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Founded in 1954, University of Alaska Anchorage. is a Public college. Located in Alaska, which is a city setting in Alaska, the campus itself is Urban. The campus is home to 15,546 full time undergraduate students, and 772 full time graduate students.
The University of Alaska Anchorage Academic calendar runs on a Semester basis. In the school year the student to faculty ratio was 12:1. There are 479 full time instructional teachers. Degrees awarded at University of Alaska Anchorage include: Bachelor's Degree, Masters Degree, Post-master's certificate, Doctor's degree.
Admissions at UAA are considered Less Selective, with ,33% of all applicants being admitted.
In the school year, of the students who applied to the school, only 48 of those who were admitted eventually ended up enrolling.
59% of incoming freshmen are in the top half of their high school class. 29% were in the top quarter, and 11% were in the top tenth. You can apply online.
We asked, and students answered these important questions about student life at University of Alaska Anchorage.
107 Students rated on-campus housing 3.4 stars. 16 % gave the school a 5.0.
112 Students rated off-campus housing 3.3 stars. 0 % gave the school a 5.0.
143 Students rated campus food 3.3 stars. 15 % gave the school a 5.0.
158 Students rated campus facilities 4 stars. 26 % gave the school a 5.0.
158 Students rated class size 4 stars. 30 % gave the school a 5.0.
158 Students rated school activities 3.6 stars. 21 % gave the school a 5.0.
158 Students rated local services 3.7 stars. 34 % gave the school a 5.0.
158 Students rated academics 4 stars. 32 % gave the school a 5.0.
84 Students rated University of Alaska Anchorage
It is a decent school. My only problem is every semester there is at least one professor that just doesn't understand how to teach and assumes everyone in the class comes into the class already understating the majority of it. When there are lots of us that have no prior knowledge of the subject.
University of Alaska Anchorage is a welcoming school for people of all backgrounds, regardless of age. It is centrally located, and easy to walk around. There is a lake near by, as well as a stream running right behind the dorms. They are currently updating the dorms, making them more inviting and livable for students. Overall I love my school, and it works for me.
I like UAA. It's peaceful and the scenery is gorgeous to study outside. I love walking to class when it's snowing. It's peaceful but just be prepared for the brrrrrrrr chill. It's definitely a great campus. The faculty are great and the class sizes are great as well. I've enjoyed my almost three years here. Everyone is really nice and friendly. You wont regret coming here!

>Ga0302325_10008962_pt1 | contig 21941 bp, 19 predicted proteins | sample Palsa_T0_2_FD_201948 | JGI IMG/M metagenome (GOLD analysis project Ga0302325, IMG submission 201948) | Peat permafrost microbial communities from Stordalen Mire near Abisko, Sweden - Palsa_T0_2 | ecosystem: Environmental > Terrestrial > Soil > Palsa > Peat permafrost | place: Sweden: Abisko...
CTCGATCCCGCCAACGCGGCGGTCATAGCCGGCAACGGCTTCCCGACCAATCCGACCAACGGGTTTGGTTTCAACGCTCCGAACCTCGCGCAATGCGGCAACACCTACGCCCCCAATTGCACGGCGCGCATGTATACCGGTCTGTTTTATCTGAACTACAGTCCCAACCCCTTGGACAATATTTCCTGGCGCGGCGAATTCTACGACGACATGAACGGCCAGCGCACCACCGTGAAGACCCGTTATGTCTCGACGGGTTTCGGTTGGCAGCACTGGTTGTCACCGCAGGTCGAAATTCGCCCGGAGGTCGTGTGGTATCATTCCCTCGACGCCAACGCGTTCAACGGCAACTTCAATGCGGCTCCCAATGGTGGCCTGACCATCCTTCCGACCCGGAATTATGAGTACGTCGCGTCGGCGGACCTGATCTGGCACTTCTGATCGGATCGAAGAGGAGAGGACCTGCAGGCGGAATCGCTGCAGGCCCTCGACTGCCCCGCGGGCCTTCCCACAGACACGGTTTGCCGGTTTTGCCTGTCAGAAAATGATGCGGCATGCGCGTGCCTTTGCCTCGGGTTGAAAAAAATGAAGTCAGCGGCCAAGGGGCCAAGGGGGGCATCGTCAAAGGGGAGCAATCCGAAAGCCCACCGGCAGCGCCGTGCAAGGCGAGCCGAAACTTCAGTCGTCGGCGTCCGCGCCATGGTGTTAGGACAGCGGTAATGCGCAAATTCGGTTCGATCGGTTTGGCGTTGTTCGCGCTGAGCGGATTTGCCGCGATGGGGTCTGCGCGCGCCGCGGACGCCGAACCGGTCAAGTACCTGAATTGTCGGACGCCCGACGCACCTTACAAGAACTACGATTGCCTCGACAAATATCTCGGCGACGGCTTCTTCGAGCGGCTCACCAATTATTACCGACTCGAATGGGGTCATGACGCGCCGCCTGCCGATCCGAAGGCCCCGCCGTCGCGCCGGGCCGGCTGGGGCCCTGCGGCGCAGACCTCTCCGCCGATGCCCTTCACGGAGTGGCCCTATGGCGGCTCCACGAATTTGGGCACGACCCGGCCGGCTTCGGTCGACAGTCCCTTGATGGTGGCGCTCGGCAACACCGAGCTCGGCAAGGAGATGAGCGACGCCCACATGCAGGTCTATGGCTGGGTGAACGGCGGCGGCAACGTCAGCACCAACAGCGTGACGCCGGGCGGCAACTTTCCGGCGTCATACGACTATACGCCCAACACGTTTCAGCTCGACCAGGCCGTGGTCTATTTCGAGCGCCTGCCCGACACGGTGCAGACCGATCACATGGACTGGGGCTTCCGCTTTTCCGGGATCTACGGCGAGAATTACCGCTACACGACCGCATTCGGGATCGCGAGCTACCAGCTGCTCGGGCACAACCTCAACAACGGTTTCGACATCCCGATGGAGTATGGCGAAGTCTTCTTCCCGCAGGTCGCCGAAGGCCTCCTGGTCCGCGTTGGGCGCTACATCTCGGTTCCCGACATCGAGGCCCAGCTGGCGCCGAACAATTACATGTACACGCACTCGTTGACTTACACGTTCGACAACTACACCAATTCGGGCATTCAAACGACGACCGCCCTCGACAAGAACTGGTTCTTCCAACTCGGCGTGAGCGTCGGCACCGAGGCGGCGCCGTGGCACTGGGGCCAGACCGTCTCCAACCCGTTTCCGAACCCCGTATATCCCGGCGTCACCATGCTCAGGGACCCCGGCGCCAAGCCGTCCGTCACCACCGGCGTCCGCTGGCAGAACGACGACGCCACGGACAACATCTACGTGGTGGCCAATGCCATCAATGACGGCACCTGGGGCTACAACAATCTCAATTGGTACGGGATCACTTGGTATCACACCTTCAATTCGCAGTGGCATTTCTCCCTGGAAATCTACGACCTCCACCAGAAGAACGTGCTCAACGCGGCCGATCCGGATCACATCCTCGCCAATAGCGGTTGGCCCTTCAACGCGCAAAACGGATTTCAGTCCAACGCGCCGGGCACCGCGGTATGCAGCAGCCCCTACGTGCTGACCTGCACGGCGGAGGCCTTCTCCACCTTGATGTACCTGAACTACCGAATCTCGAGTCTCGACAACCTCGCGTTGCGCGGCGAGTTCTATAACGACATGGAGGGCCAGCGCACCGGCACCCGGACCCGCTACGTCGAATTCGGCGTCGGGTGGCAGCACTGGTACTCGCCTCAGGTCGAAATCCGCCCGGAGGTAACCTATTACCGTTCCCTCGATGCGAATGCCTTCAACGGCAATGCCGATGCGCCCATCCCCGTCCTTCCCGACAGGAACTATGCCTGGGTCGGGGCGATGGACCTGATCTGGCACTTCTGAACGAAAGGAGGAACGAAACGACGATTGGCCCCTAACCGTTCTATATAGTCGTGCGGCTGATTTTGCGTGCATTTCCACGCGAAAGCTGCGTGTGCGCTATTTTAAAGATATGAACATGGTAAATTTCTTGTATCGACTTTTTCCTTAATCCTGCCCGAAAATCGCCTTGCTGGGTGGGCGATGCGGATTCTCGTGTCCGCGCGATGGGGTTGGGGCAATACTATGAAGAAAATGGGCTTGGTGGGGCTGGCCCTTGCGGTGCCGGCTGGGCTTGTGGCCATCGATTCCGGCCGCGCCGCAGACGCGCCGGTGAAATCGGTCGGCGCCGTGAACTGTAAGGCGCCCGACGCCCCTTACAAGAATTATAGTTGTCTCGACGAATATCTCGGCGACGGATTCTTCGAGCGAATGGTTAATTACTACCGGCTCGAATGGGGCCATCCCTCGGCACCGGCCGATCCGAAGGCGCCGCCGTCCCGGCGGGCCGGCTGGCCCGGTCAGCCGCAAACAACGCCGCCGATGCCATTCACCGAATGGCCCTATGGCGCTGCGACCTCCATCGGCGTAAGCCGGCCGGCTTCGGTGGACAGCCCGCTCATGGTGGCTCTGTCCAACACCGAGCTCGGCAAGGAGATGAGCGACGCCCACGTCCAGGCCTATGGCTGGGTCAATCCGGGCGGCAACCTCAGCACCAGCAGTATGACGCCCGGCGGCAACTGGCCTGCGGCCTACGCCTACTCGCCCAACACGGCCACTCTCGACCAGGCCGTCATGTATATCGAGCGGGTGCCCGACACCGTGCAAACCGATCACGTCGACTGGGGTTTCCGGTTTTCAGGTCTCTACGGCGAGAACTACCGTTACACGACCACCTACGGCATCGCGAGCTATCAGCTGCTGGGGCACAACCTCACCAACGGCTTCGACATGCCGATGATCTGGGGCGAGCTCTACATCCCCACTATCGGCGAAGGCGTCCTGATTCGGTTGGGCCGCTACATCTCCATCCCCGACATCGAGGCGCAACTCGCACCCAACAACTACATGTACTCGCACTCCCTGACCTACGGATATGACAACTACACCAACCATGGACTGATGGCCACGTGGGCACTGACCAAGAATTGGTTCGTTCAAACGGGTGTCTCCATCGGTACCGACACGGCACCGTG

Could be a lot better college if they were not all about STEM and the money they receive from oil companies. If they actually cared about students and what the students wanted instead of the oil money, maybe the enrollment and graduation numbers would be higher.
The fall 2020 acceptance rate for University of Alaska Anchorage is 82%. That means, out of _____ applications received in 2020 , _____ students were offered admission. The number of males who applied was _____ vs the number of females which was _____.
I would tell myself that social status and popularity dont mean nearly as much as they did in high school. It is so easy to get consumed in your social life and forget all about the real reason we are in college, to learn and gain educational and professional skills. Focus on your studies and everything will work out fine. This doesnt mean to be anti social, it just means that we should watch who we hang out with and what impact they will have on our lives.
My school is flexible.
Smarter than the intructors prospected.
Small class sizes. You get more one on one time with professors.
People who are not serouis about acheiving success and thier life long goals.
All types of people are welcome at this school, but I definitely believe that it benefits those who are looking for a smaller and more personal college experience. For instance, there is a 14:1 ratio of students to professors. I believe this makes for a more personable learning environment.
Our campus is part of the community and is not a community within itself.
My school is best known for affordability, especially for Alaska residents and in comparison to private schools or going to school out of state.
I consider the worst thing about my school 's shuttle bus do not offer service on weekends. I have to study 28 hours a week. I like to stay at Student Union to study and eat everyday. I have to take public bus to be able to use the computer and meet with my study buddies. It is very inconvenient because I have to use other transportation which I paid fees already to the university. That is why I consider the worst thing not having a shuttle bus during weekends.
Some professors are not interested in your success
That it's impossible to go to school full time and get good grades while working full time and being a single parent.
I usually tell them how its still a young university and how its an advantage to make it a part of your legacy. I also share woth them about its debate program, as well as the postive learning environment it provides.
I live off campus and have to commute to UAA from a town about 20 minutes away, so I rarely, if ever, am involved with student organizations. I meet most of my friends through classes, and my best friends are often those who I have taken multiple classes with, or met through other mutual friends.
If I had to venture a guess, the most popular club at UAA would be the outdoor/gear rental club, judging by their prominent location in the Student Union and the fact that I often hear others talking about it in the halls.
As for what you can do on a Saturday night, that depends on the time of year. Anchorage has very little in the way of indoor entertainment, and most people go on hikes or treks during the spring/summer/fall since we are close to the mountains and Chugiak National forest. During the winter, however, activities are limited to going out to the bars/ resturaunts, or going to see a movie.
I love that there are so many fields of study to choose from. So many ways to earn your degree and so many ways to get help to achieve your goals. As a husband and father as well as a full time worker, it's nice to know that I'll be able to complete a degree with the multiple offerings for classes at different times and often times online.